We follow the petty proto-revolutionary bureaucrat Bernard Marx (what a great name: George Bernard Shaw/Karl Marx) in his pathetic and ultimately futile quest for respect and importance in the genetically 'stable' utopia that has been manufactured. It's a very uncomfortable read at times - the erotic play of the toddlers comes to mind - and brutal too - the death clinics, and the descriptions of the Savages' reservations - but Huxley's point is to show that no matter what the grand Social Theories promise, they won't be able to take into account each individual's little weaknesses and lusts and ambitions; humans can't be put into little boxes and expected to be happy. The Shakespeare quoting savage John isn't happy in the reservation nor in the Brave New World; the stunted Bernard won't ever find acceptance from his peers, and Lenina ("Wonderful girl; splendidly pneumatic.") will never be able to understand her taste for something 'different'. Huxley isn't being prophetic, he's being parodic in Brave New World and he's having a lot of fun too. 5 stars
"Marred by narration"
Great book, no doubting that, but I'm half way through and had to break to come on here and say I can't STAND Michael York's narration. Really after 20 audiobooks or more from Audible this is the first time it's happened, and it's particularly surprising given he's such a well known actor, but absolutely every moment of his performance is over-egged. It's Jackonory story-telling, subtle as a brick and prone to spasms of indulgent and frankly frightening wailing and crying. And the accents, entirely his contribution from what I gather, are atrocious. I'm probably in the minority given other reviews here, but give the sample a go and try before you buy, that's my advice!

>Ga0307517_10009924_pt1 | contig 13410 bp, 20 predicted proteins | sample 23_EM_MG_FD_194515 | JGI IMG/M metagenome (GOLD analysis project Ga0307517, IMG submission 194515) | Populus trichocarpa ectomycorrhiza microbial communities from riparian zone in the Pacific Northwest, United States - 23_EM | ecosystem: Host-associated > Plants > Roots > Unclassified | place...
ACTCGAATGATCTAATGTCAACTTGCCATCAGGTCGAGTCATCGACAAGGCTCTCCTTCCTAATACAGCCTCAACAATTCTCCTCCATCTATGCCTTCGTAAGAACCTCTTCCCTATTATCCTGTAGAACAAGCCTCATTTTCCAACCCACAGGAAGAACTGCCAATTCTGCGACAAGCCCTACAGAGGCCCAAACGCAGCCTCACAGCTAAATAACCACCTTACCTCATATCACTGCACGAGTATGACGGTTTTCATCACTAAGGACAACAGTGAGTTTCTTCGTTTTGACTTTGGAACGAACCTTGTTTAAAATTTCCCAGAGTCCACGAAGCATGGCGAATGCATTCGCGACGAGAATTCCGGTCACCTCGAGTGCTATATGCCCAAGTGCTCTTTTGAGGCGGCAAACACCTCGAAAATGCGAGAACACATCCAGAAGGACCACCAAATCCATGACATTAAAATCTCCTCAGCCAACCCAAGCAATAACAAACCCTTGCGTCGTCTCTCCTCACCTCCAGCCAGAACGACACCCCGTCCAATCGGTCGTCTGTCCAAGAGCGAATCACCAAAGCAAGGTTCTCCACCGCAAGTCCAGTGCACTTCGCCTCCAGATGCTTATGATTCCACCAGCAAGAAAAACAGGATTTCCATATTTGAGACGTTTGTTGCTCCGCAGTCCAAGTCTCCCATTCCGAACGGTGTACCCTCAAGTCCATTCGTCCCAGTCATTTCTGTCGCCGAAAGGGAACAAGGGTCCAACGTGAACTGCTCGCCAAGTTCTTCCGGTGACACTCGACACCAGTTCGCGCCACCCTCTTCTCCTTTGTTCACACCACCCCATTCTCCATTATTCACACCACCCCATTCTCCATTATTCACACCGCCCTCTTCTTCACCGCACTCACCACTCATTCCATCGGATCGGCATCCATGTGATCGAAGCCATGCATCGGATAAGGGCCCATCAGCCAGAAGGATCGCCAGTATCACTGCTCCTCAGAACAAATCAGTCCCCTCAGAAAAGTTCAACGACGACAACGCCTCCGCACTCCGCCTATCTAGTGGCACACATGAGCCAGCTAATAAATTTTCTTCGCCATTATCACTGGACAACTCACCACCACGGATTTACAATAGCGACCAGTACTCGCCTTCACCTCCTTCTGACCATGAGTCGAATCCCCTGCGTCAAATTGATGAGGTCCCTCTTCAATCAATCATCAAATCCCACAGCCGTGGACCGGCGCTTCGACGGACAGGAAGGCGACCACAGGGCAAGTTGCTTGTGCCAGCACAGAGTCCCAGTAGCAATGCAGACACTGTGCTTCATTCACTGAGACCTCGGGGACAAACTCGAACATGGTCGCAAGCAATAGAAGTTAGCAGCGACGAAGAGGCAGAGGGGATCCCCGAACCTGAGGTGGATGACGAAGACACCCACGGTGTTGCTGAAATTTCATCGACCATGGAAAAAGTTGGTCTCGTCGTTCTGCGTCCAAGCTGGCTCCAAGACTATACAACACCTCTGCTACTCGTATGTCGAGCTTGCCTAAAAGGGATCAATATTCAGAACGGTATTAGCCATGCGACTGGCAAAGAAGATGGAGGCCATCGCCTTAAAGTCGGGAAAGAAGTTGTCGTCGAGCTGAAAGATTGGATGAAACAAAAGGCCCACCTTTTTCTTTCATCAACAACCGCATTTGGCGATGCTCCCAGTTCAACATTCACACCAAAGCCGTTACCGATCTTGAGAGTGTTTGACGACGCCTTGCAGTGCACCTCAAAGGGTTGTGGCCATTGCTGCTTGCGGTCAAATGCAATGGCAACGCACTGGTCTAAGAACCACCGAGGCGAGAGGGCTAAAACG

"Interesing characters and ideas of the future."
Michael York makes listening to this book very easy.